A: Three. (scroll down for an explanation)
“Some people characterise it as procrastination, some think they’re plain lazy, and others think they have a split personality.”
Have you ever made a decision and then emphatically failed to carry that decision through into action? Recently I’ve met a lot of people who are worried about their decision-making abilities. To be more accurate, they’re worried that they don’t do what they’ve decided to do. And they can’t figure out what it is that stops them from moving from “deciding” to doing. It’s fascinating to listen to them talk about it – like there’s two different people, one who decides, and one who stubbornly refuses to carry out the decision.
“if a decision is made and nobody sees it, was there really a decision?”
Some people characterise it as procrastination, some think they’re plain lazy, and others think they have a split personality. However they explain it, it wastes a lot of time, deciding, un-deciding, re-deciding. Makes you wonder what a decision actually is – if a decision is made and nobody sees it, was there really a decision? If nothing manifests in the real world, then nothing can be criticised. It can’t be faulted. Blame can’t be attached to anyone, and no one risks the shame of failure. The word “perfectionist” crops up a lot in this context. Apparently failure to start falls in a different category, and has totally different feelings attached to it, compared to failure to complete.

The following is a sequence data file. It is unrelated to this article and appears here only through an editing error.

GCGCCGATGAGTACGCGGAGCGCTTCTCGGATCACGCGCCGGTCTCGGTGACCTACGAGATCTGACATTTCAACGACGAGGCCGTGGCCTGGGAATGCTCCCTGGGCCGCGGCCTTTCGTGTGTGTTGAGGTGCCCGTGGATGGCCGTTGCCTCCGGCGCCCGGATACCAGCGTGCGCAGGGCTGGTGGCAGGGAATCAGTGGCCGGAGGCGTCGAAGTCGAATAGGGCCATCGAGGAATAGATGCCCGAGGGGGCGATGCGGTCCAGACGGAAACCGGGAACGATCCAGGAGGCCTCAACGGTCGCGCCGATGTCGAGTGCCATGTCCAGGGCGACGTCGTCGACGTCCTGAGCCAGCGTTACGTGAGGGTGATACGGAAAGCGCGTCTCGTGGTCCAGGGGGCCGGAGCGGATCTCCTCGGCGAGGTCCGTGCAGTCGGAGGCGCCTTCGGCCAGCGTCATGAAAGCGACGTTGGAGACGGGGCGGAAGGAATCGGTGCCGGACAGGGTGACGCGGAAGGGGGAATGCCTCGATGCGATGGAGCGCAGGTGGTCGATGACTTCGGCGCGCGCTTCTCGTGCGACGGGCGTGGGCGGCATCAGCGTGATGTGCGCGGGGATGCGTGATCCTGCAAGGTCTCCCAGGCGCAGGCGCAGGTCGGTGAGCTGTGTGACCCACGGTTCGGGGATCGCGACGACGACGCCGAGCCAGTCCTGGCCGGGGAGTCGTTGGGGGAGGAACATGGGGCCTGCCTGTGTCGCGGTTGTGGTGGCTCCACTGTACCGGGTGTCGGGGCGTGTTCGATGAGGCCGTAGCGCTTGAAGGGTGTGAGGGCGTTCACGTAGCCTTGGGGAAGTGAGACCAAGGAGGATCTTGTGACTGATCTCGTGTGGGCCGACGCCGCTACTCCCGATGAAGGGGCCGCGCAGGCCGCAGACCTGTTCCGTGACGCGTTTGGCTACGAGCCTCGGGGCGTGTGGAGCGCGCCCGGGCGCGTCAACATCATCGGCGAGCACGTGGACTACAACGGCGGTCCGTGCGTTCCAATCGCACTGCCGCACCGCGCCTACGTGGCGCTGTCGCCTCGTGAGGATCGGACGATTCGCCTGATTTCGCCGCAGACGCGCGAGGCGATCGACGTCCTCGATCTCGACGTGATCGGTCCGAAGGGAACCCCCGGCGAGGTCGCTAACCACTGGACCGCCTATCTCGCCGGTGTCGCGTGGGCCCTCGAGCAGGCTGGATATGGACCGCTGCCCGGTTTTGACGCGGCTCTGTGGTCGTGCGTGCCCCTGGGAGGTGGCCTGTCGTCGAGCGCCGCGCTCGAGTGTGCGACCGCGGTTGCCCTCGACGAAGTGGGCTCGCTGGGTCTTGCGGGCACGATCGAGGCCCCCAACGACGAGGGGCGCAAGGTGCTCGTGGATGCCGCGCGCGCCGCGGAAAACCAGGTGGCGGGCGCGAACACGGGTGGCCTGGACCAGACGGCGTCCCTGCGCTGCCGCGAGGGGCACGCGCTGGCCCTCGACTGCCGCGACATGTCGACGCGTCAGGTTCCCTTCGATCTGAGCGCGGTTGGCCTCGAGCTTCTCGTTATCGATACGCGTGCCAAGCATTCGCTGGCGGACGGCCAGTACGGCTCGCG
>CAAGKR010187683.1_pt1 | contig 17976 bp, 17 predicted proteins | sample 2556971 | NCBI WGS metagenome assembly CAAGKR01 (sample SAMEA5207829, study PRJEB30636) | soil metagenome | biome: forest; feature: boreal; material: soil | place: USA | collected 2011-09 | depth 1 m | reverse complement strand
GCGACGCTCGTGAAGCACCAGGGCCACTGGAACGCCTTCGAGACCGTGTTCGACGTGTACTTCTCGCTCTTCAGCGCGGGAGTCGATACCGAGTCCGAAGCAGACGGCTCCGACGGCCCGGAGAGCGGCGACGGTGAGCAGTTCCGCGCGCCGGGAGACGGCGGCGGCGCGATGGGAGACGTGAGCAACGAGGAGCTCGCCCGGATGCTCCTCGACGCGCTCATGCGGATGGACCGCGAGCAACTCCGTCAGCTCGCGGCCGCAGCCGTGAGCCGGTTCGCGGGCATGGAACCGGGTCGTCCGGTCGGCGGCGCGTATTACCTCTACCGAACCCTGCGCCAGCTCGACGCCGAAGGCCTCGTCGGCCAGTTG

It’s easy to get drawn into the trap of analysing the causes, and being endlessly fascinated by the elaborate self-deception and mind games. That certainly IS procrastination. But how can you move from decision to action? Here’s a straw man plan – I’d welcome comments.
- Don’t leave a gap. Act immediately, without second guessing yourself.
- If you can’t act immediately (and, be honest, you probably can) set a date and a definite, practical first step that leaves a mark in the world.
- Use “If …..then…….” thinking to leave less time for rumination
- If you’re still not doing anything, check who made the decision. Was it really you, or was it one of those should/ought/must things that don’t really belong to you?
- Get outside of your own head, get a coach to help you.
Explanation: Why were there still three frogs? The frog who decided, never actually jumped.